Screening Nonrandomized Studies for Inclusion in Systematic Reviews of Evidence Translation of biomedical research into practice depends in part on the production of quality systematic reviews that synthesize available evidence. Unfortunately, about 20% of reviews are never completed. Of those that reach fruition, the average time to completion may be 2.4 years, with a reported maximum of 9 years. A major bottleneck occurs when teammates screen studies. In the first step, they independently identify provisionally eligible studies by reading the same set of perhaps thousands of titles and abstracts. To date, researchers have used supervised machine learning (ML) methods in an attempt to automate identification of eligible randomized controlled trials (RCTs). However, finding nonrandomized (NR) studies for inclusion in systematic reviews has yet to be addressed. This is an important problem because RCTs may be unlikely or even unethical for some research questions. Hypotheses. It is broadly hypothesized that (a) methods based on natural language processing and ML can be used to automatically identify topically relevant studies with a mix of NR designs eligible for inclusion in systematic reviews;and (b) machine performance can consistently reach current human standards with respect to identifying eligible studies.
Aims. This research has three aims: (1) Compare the language that biomedical researchers use to describe their NR study designs with existing relevant vocabularies. Develop complementary terminologies for overlooked NR study designs to improve coverage of important vocabularies. Develop and validate a standalone terminology to support librarians who add free-text terms to expert searches. (2) Develop and compare procedures based on natural language processing and supervised ML methods to identify provisionally eligible NR studies that are topically relevant from a set of citations, including titles, abstracts, and metadata. Use terms for NR study designs to improve classification. (3) Generalize procedures developed under Aims 1 and 2 to select topically relevant studies with a mix of designs for provisional inclusion in several types of systematic reviews. Use contextual information in segments of full texts tagged for location to enrich feature vectors. Methods. Reference standards will be built from studies in published Cochrane reviews. Features will be extracted from citations and regions of full texts. Additionally, feature vectors will be enriched with terms for designs that researchers use in combination with terms extracted from major vocabularies. Model performance will be compared with respect to several measures, including mean recall and precision, for 10-fold cross-validations and validations on held-out test sets. Significance. The proposed research is significant because it will help support translation of biomedical research to improve human health. Moreover, developing procedures to identify NR studies is essential for the expeditious translation of a very large body of research.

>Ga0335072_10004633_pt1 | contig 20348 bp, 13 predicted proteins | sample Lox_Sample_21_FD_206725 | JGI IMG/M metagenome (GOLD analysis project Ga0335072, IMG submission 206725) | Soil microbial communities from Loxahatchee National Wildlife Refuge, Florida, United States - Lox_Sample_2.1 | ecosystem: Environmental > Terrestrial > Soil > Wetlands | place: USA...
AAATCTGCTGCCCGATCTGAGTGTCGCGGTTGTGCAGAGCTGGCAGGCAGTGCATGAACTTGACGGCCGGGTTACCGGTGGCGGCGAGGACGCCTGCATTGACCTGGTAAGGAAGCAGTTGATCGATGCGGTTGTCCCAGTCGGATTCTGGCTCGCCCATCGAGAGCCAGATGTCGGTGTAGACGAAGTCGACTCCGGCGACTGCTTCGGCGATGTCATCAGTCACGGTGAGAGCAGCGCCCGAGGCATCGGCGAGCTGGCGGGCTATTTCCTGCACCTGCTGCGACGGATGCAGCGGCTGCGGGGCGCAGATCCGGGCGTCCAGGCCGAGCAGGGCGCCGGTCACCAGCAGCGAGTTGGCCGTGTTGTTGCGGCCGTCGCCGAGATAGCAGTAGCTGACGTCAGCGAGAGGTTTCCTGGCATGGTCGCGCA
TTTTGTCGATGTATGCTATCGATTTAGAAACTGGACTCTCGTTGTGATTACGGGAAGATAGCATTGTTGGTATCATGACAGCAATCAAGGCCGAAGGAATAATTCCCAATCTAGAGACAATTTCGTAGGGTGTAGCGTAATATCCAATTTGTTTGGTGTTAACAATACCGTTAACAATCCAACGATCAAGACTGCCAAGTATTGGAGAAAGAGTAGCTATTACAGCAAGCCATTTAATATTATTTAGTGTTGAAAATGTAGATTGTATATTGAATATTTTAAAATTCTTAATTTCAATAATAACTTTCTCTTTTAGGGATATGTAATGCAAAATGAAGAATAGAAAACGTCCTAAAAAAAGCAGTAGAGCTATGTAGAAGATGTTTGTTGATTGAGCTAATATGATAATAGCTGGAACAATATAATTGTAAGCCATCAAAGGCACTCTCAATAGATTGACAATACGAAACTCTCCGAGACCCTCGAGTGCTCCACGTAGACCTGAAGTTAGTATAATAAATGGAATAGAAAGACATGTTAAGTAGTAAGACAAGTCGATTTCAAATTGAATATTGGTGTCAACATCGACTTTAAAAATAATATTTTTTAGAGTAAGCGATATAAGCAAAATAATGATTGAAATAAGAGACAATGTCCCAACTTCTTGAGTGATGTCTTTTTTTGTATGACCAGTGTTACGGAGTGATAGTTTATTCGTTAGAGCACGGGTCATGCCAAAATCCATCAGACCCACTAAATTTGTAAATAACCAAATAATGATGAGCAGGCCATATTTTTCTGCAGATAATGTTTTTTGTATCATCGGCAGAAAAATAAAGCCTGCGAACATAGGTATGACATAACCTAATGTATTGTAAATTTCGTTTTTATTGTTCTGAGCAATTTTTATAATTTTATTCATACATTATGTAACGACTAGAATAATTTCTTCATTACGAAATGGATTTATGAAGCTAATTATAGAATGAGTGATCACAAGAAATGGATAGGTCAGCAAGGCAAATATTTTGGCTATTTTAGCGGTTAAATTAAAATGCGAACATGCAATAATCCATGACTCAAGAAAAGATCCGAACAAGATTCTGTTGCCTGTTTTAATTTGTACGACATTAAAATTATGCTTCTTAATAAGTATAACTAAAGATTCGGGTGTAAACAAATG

Translation of biomedical research helps to improve public health by delivering the best available evidence to clinicians. This process depends in part on the production of systematic reviews of research. Computerized procedures will be developed to reduce the labor associated with screening nonrandomized studies for inclusion in reviews.
|Bekhuis, Tanja; Tseytlin, Eugene; Mitchell, Kevin J et al. (2014) Feature engineering and a proposed decision-support system for systematic reviewers of medical evidence. PLoS One 9:e86277|
|Bekhuis, Tanja; Demner-Fushman, Dina; Crowley, Rebecca S (2013) Comparative effectiveness research designs: an analysis of terms and coverage in Medical Subject Headings (MeSH) and Emtree. J Med Libr Assoc 101:92-100|